Communication ➔ In order to ensure Iocal communication, the usual radio and mobile telephones were used. After the local mobile network provider enhanced the mobile network, it was possible to achieve a good data transmission rate at all times, even via GPRSto Germany. In real disaster scenarios, such an infrastructure cannot be relied upon. For this reason, a Satcom system was tentatively, but successfully, used on a trial basis for data transmission. However, for economic reasons an excessive use was avoided.


To sum up, it can be said that both components of the German teamwere able to gain many experiences from this exercise, which will prove useful for national as weil as international operations. Experiences gained in handling the EU mechanism and the integration into local command structures were of great value. lt may be said that the equipment provided to the German civil defence and disaster control services compare weil with those of its Europea neighbours, even if there are still a number of improvements that could be made.


Commitment to the ATF

 practising lesson learned by Mario König and Ralf Rudolph

Complete Review as pdf

The EURATECH exercise, which took place from April 10 —14, 2005, provided the opportunity to try out the changes that had been made to test the newly introduced methods and procedures. The exercise was a major damage scenario in Portes-les-Valence, France, involving 850 participants from five nations. EURATECH involved a goods train loaded with hazardous material derailing in a marshalling yard in the middle of town. As a result of the accident, a BLEVE (boiling liquid expanding vapour explosion) occurred and various chemicals were released. In addition, a passenger train packed with several hundred people drove straight into the operational site. The main points of the exercise concentrated on containing the hazmat situation and providing care for several hundred patients, in particular those with bums. The German teamwasassigned one event during EURATECH. First of all, several unknown substances had to be identified and evaluated. The ingredients identified were researched using databanks in order to be able to advise operational command on the substances' characteristics and dangers.

Chemical reactions

In order to assess any successive reactions, the exercise command initiated two scenarios involving chemical reactions that created new substances. The questions asked were: What substances were formed? Howere they to be assessed? Howcould they be detected? To assess the spread, results from the different teams were compared. On our side during the operation, we used the MET (Forecasting computer model for determining the effects of toxic gases). The results of the German team corresponded weli with the spread assessments of French colleagues. Finally, hazmat detection measures were also required. Here, the task consisted of monitoring the municipal area using both reconnaissance vehicles and IR remote reconnaissance equipment. Since no real measurements were possible, this part remained rather theoretical. Within the immediate danger arearound the tank wagons containing hazardous material, one troop wearing chemical protective suits carried out measurements using explosimeters and/or electrochemical measuring devices.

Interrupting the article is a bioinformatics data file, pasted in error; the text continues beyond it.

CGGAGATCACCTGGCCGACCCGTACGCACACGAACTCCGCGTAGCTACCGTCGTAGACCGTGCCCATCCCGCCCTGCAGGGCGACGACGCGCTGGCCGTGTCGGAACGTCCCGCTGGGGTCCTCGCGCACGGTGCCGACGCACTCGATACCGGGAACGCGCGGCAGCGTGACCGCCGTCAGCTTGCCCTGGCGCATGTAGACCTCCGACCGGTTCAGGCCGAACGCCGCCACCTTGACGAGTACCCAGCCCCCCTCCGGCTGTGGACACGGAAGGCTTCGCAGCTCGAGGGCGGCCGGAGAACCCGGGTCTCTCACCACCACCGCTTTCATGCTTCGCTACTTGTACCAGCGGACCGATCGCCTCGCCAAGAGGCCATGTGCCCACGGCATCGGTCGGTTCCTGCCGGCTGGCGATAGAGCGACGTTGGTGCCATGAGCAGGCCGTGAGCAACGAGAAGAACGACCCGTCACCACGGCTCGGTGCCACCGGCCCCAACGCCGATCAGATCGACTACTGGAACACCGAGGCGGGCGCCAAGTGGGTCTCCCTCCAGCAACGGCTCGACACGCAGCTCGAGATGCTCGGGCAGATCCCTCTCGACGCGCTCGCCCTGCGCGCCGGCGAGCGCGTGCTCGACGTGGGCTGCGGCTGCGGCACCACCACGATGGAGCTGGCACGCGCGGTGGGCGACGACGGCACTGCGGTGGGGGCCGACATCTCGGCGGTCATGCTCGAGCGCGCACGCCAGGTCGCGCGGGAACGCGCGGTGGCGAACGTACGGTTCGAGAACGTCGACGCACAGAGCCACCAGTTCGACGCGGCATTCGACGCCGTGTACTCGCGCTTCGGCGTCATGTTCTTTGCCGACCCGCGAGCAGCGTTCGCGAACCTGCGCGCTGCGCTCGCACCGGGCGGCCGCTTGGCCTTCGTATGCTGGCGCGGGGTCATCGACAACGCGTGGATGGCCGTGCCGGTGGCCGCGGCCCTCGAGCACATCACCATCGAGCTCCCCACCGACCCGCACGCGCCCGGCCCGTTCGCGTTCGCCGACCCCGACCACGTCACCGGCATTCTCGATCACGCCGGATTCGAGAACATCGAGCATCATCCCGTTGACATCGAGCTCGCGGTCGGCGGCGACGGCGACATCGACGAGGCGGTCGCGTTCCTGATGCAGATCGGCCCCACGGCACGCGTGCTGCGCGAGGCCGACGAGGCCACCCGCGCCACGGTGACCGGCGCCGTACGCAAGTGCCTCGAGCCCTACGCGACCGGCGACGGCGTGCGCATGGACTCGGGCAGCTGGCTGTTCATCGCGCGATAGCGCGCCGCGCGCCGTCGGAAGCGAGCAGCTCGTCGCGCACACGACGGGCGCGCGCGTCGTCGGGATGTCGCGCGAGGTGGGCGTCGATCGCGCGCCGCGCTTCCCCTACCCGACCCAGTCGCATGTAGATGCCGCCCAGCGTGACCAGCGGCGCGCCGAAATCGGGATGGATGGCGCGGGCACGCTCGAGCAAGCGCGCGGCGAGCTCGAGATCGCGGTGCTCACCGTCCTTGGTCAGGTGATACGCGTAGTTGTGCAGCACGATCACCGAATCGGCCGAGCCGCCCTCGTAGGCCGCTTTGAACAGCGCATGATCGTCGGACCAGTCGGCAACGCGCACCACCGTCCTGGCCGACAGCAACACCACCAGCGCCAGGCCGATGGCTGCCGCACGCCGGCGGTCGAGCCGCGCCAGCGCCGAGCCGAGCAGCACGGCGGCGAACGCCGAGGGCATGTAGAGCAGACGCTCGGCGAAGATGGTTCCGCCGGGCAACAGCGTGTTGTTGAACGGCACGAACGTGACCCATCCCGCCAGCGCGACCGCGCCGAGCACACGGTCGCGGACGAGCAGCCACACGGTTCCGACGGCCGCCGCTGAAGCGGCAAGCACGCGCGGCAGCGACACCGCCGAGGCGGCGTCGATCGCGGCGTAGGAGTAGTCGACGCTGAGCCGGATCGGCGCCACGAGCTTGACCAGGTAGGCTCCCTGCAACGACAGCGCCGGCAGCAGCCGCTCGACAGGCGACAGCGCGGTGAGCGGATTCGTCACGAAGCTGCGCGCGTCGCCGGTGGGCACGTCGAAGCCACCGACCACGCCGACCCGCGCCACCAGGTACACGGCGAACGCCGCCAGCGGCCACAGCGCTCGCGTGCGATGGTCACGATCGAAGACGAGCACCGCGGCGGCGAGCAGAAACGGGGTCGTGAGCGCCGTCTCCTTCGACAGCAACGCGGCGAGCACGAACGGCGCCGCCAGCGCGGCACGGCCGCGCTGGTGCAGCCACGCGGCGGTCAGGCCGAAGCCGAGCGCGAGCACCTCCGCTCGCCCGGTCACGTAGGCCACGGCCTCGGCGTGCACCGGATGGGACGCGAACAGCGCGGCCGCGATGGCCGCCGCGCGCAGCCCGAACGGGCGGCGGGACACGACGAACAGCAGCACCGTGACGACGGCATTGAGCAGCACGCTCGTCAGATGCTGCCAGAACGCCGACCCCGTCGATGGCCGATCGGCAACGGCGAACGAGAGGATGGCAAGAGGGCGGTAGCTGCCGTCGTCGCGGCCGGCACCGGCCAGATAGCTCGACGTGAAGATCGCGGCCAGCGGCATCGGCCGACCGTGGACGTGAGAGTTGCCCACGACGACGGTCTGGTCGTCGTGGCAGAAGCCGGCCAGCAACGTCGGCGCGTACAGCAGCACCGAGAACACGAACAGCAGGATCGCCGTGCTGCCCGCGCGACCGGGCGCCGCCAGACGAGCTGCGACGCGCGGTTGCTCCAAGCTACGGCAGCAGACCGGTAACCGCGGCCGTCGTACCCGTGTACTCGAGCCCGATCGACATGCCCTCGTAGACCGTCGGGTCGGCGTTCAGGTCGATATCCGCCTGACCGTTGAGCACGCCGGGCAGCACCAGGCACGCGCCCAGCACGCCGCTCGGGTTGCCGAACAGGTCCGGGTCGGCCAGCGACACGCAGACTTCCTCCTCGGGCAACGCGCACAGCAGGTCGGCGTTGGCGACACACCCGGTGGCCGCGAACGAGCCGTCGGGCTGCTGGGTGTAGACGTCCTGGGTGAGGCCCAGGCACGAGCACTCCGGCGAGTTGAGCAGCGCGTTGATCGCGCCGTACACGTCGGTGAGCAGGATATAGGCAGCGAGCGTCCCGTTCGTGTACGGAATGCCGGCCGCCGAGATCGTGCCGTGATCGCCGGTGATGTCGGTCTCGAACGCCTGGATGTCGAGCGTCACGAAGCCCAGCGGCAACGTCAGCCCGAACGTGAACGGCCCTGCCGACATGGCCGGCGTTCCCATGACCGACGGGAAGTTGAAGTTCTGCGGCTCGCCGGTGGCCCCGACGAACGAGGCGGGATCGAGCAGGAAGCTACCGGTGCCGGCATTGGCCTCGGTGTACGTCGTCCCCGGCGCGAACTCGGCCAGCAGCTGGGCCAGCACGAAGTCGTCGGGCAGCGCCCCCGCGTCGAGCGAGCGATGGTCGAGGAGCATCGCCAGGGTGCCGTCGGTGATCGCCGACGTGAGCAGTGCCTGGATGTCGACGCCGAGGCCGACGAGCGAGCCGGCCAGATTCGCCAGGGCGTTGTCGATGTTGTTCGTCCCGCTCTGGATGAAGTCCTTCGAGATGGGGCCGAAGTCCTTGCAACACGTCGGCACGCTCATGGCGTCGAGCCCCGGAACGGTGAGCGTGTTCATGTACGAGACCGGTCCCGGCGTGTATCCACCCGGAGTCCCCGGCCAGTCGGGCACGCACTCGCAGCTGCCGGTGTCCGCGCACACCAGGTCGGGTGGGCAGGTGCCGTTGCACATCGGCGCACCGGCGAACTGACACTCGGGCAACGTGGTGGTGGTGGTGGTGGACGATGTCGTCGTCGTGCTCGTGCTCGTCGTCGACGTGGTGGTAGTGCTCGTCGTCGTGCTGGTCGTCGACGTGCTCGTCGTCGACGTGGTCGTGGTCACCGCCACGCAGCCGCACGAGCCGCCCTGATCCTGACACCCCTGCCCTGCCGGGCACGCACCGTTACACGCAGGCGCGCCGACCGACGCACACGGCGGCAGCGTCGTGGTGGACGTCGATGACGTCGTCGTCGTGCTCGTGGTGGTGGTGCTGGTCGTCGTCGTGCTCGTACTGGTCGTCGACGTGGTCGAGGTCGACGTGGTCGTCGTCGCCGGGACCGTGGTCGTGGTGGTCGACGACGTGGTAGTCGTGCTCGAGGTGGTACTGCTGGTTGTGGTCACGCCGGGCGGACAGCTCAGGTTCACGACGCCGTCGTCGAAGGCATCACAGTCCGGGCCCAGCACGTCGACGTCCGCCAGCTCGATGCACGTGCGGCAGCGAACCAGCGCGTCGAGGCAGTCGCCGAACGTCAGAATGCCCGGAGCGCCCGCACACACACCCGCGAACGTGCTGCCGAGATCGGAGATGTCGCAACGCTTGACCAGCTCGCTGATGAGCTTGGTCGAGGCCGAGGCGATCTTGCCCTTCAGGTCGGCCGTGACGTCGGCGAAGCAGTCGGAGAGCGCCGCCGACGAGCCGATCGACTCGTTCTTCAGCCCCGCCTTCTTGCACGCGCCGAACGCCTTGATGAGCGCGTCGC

French and German teams prepare themselves for the common tas

Team / equipment

The German team consisted of four THW (Federal Agency for Technical Relief) members, crews from Heidelberg, and 16 operational fire brigade personnel, half from Ludwigshafen (professional fire brigade) and half from Mannheim (professional and volunteer fire brigades). The aim was to keep personnel numbers to a minimum in order not to weaken the brigades that were making their personnel available, and to keep logistic levels as low as possible. As weil as officers-in-charge, operational personnel were needed to drive and operate vehicles, taking samples and on-site measuring with hand-held equipment. In addition, personnel were needed to operate measuring equipment at the stationary laboratory. Last but not least, personnel were also required for securing a suitable infrastructure for communication and documentation tasks. A THW vehicle with telecommunication equipment served for the purposes of documentation and local communication and provided a link with Germany. For area-covering reconnaissance, two performance-enhanced reconnaissance vehicles from Ludwigshafen and Mannheim, and a carrier vehicle for remote reconnaissance equipment, were used. Equipment for the stationary field laboratory was transported in a truck. A command vehicle completed the vehicle fleet, without being actually integrated into the flow of the exercise.

Setting up on location, with the laboratory tent and communications vehicle

Lessons learned